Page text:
Mezuo and his wife, who ran the company, believed that chili could be sourced in Nigeria and set out to facilitate import substitution. This was a change from their initial business plan, which was to produce jams, spreads, spices, and seasonings.

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Two Fellows on 2019's 100 Most Influential Young Africans list

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Two Tutu Fellows are on the list of the Africa Youth Awards 2019 100 Most Influential Young Africans.  The list, which was published on 02 October, recognises young Africans whose work has impacted lives across the continent.  The two Fellows on the 2019 list were Rachel Nyaradzo Adams, who was in the Tutu Fellows Class of 2011; and, Nozipho Mbanjwa who was in last year's Class.

The list - which is now in it's fourth year - is comprised of people from 32 countries and celebrates the work of young Africans passionate about changing the narrative of their continent.

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AFLI voices at the UN General Assembly

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A lot of work is done on the sidelines when the UN General Assembly meets, and in October, global business Dalberg, partnered with The Africa Center and the African Leadership Institute to launch the Africa@Work: Future Forum initiative in New York City.  The initiative brought together leaders and innovators from across Africa and the world to create a shared vision around today’s challenges and tomorrow’s opportunities – especially those related to African youth and employment.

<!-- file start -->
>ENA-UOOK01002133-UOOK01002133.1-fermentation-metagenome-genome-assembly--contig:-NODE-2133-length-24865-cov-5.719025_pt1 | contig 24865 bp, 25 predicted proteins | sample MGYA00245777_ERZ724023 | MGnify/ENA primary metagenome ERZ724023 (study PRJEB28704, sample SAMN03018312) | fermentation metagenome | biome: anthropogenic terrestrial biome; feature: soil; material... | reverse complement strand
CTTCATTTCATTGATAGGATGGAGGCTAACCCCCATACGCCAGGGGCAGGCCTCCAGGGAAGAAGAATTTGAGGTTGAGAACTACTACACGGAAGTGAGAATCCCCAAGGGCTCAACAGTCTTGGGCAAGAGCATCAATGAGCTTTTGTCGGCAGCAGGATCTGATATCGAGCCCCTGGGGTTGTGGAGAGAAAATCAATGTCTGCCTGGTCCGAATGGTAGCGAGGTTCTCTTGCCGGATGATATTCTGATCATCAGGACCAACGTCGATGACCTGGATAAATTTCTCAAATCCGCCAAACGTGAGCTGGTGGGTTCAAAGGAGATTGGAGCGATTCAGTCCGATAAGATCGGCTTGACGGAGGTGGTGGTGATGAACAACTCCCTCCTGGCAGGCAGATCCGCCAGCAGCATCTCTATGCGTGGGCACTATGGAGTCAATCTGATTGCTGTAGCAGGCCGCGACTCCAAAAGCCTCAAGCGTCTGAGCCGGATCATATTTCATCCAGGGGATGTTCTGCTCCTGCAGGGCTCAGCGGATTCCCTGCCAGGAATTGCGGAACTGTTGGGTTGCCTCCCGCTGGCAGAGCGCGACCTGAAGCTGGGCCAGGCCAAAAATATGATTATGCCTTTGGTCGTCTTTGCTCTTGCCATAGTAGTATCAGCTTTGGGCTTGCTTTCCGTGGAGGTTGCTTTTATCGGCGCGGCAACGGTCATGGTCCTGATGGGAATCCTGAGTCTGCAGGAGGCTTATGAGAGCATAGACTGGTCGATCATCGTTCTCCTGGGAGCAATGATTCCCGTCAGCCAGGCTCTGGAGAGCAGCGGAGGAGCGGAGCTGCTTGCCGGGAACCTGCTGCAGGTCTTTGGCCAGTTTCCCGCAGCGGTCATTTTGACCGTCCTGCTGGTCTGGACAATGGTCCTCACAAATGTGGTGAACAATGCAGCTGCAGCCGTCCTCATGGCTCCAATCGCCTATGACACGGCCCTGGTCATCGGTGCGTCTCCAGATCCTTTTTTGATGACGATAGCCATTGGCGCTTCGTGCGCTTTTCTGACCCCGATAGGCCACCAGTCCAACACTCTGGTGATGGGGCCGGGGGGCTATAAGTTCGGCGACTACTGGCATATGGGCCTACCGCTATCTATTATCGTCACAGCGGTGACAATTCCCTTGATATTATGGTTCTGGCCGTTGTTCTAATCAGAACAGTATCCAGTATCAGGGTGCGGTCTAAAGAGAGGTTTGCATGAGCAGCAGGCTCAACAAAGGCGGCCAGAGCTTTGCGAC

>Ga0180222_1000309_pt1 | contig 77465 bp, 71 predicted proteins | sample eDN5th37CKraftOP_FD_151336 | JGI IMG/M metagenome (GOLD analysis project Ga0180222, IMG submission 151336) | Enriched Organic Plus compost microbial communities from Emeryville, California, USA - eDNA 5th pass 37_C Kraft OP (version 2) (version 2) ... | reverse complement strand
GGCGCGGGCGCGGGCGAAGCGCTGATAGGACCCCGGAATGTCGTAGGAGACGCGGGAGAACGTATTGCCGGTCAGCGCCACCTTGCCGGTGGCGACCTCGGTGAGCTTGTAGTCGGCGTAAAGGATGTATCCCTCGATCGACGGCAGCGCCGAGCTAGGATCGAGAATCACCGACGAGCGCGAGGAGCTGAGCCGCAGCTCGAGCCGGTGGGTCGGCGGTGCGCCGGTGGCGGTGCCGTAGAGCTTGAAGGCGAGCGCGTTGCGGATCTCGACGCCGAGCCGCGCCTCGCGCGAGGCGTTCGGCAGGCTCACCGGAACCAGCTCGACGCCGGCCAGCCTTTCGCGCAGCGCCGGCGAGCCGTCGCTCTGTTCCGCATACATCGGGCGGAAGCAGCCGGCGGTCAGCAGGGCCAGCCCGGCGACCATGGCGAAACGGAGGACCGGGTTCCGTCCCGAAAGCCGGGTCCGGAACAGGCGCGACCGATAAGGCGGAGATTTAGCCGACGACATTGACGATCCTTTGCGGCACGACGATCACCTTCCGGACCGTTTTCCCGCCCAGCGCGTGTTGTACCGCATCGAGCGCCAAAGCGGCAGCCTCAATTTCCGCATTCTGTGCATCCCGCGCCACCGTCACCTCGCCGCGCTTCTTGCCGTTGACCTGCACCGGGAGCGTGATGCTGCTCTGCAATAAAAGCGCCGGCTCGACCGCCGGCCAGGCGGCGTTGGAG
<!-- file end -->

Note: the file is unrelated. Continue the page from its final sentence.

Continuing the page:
Dalberg partner and 2019 Fellow Robin Miller said that Africa@Work provided curated conversations between Africans and the Diaspora that deepened a shared understanding of African labor market complexities; highlighted and accelerated innovative ideas; and channeled investments towards solutions that positively impact the future of work  in Africa.

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Tutu Fellow joins the Board of the Skoll Foundation

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James Mwangi, a 2009 Tutu Fellow and the Executive Director of the Dalberg Group, has been appointed to the Board of the Skoll Foundation. Mwangi has dedicated the last 20 years to building the Dalberg Group into an organisation that fuels inclusive growth globally.  He started in New York, building Dalberg’s first business, then expanded through Africa.